Message from the Solicitor General of Canada

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End of an Era, the closing of the Prison for Women in Kingston

The Prison for Women was officially opened in 1934 as the answer to the problem of what to do with women under federal sentence in Canada. For the first time, women inmates would have a separate facility of their own.

High expectations were overcome by the realities of the time. The deficiencies in the design of the prison continued to hamper rehabilitation efforts. Also, many of the women incarcerated at the Prison for Women had to bear the additional hardship of being separated from their communities and families, including, in some cases, from their children.

Staff at the Prison for Women, many of whom served there throughout their entire careers, often worked under difficult and stressful circumstances. Despite these challenges, not only did they strive to provide the offenders in their custody with a safe and secure environment, but in many cases, they made valuable contributions to the offenders' lives and futures. They are to be commended.

With the establishment of the five new women's facilities across the country — four regional centres and one Aboriginal healing lodge — we have entered a new era of corrections for women under federal sentence in Canada. We recognize that women offenders have unique needs as individuals and different needs as a group. It is our responsibility — in fact our duty — to meet those needs. We are doing just that.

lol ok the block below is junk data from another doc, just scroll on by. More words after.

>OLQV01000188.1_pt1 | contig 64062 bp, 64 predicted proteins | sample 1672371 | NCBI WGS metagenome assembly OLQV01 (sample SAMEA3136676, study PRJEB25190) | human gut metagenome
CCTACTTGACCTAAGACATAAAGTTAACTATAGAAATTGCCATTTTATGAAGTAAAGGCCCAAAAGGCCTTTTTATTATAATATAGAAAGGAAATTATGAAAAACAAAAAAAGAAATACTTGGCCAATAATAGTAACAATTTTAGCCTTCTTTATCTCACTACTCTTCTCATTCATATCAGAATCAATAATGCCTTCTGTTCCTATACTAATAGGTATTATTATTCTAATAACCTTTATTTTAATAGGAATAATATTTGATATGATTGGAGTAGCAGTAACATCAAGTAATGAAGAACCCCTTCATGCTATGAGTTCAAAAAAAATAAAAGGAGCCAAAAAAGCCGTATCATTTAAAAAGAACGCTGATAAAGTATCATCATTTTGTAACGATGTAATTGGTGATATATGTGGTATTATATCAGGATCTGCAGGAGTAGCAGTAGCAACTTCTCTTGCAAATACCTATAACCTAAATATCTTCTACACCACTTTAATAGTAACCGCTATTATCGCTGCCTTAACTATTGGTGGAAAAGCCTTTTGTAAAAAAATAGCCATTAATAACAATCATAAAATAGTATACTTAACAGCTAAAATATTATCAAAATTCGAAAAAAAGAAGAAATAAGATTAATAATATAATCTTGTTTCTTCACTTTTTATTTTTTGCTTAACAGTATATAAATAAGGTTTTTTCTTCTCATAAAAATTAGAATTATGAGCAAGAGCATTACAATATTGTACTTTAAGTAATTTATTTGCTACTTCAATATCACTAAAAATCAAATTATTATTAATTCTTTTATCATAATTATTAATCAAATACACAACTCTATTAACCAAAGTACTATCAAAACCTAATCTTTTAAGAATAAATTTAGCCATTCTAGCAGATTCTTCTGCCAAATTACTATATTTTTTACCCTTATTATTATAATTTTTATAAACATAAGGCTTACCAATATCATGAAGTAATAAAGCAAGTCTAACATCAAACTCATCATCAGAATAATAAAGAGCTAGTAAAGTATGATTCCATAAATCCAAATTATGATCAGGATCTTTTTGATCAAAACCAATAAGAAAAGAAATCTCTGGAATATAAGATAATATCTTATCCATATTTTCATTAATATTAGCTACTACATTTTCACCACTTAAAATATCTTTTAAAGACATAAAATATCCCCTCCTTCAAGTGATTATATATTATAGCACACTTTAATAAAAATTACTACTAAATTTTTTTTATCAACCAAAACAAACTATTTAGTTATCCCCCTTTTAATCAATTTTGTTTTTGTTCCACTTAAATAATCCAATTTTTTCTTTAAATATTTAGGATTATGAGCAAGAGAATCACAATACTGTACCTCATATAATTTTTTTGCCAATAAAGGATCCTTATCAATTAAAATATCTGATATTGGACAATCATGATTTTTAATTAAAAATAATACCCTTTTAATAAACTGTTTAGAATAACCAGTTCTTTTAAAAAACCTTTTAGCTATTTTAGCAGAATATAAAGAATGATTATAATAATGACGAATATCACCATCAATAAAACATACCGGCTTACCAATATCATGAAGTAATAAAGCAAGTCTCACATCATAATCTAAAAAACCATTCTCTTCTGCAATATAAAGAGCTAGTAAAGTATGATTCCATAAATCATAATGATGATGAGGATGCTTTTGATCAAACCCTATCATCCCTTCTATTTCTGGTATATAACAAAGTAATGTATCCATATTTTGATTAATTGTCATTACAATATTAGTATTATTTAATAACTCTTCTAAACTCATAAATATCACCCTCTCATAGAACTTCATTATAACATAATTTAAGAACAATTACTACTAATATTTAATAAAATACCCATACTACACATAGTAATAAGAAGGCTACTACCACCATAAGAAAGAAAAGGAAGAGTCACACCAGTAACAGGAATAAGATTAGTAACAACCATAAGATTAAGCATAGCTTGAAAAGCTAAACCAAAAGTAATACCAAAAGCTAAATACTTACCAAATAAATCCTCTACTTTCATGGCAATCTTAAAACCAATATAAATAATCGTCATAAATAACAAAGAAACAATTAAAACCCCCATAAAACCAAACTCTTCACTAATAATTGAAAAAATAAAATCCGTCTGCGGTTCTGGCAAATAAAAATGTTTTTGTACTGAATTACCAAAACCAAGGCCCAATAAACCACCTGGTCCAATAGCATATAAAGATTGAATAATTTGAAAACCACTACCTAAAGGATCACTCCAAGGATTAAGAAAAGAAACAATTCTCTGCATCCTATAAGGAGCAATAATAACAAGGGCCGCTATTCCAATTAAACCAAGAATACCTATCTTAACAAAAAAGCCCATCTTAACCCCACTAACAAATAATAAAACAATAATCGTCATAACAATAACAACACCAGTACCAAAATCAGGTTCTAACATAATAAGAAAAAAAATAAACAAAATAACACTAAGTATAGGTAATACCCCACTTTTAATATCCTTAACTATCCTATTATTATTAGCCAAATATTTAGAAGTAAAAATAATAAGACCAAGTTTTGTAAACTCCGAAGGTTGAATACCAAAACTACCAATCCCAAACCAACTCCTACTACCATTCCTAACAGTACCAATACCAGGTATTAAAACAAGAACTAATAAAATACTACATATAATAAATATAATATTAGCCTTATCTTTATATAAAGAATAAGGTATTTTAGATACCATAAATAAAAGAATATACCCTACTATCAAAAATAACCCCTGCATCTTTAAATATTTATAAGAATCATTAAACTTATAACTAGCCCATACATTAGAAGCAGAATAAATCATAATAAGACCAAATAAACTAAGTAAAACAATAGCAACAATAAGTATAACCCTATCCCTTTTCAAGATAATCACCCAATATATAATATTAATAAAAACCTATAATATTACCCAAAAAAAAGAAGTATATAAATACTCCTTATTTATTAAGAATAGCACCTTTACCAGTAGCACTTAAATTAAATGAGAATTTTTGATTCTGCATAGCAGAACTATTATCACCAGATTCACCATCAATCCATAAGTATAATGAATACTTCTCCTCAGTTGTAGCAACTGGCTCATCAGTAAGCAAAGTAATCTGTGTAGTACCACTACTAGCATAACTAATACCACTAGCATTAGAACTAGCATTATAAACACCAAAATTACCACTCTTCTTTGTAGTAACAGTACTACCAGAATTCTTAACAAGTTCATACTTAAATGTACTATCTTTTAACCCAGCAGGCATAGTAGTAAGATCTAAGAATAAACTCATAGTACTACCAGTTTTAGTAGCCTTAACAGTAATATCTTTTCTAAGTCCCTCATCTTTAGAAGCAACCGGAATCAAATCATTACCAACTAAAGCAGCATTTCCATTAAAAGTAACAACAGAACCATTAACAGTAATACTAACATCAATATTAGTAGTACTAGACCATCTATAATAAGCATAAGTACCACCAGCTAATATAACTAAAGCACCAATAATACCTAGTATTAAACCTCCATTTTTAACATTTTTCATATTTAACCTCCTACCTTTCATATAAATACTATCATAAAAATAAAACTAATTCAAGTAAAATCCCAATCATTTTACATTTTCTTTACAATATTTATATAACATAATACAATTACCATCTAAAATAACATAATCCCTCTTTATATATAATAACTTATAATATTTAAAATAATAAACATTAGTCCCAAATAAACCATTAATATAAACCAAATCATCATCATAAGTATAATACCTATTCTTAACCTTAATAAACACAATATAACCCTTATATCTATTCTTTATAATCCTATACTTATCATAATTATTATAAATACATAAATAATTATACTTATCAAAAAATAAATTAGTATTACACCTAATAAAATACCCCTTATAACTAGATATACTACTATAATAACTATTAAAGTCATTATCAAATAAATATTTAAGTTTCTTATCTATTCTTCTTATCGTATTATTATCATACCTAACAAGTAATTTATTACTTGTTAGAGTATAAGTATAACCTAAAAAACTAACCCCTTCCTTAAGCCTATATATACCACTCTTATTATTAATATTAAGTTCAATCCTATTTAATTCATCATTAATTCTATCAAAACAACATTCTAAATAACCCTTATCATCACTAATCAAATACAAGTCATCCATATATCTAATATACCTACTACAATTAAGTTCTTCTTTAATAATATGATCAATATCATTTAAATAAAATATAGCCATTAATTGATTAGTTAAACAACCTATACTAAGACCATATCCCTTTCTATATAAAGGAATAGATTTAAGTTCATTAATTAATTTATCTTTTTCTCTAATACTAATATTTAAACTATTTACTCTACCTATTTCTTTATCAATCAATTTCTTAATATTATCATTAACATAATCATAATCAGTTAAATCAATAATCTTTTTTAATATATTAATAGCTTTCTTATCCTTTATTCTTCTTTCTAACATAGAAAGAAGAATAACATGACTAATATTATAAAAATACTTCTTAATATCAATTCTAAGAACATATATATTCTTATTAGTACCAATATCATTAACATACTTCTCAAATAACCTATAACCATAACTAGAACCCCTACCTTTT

Today, the new facilities for federal women offenders offer supportive environments and a wide variety of new, innovative programs. The number of professional staff has been increased. Vocational and educational training courses have been expanded. Volunteers and representatives of non-governmental organizations play an increasingly important role. The offenders are closer to their support networks and families. I am confident that women offenders will be better for it and our citizens safer.

In closing, I can only add that we could not have gotten to this point without the contributions made by the staff and management, past and present, of the Prison for Women. On behalf of the Government of Canada and all Canadians, I would like to offer my sincere thanks.

Lawrence MacAulay
Solicitor General of Canada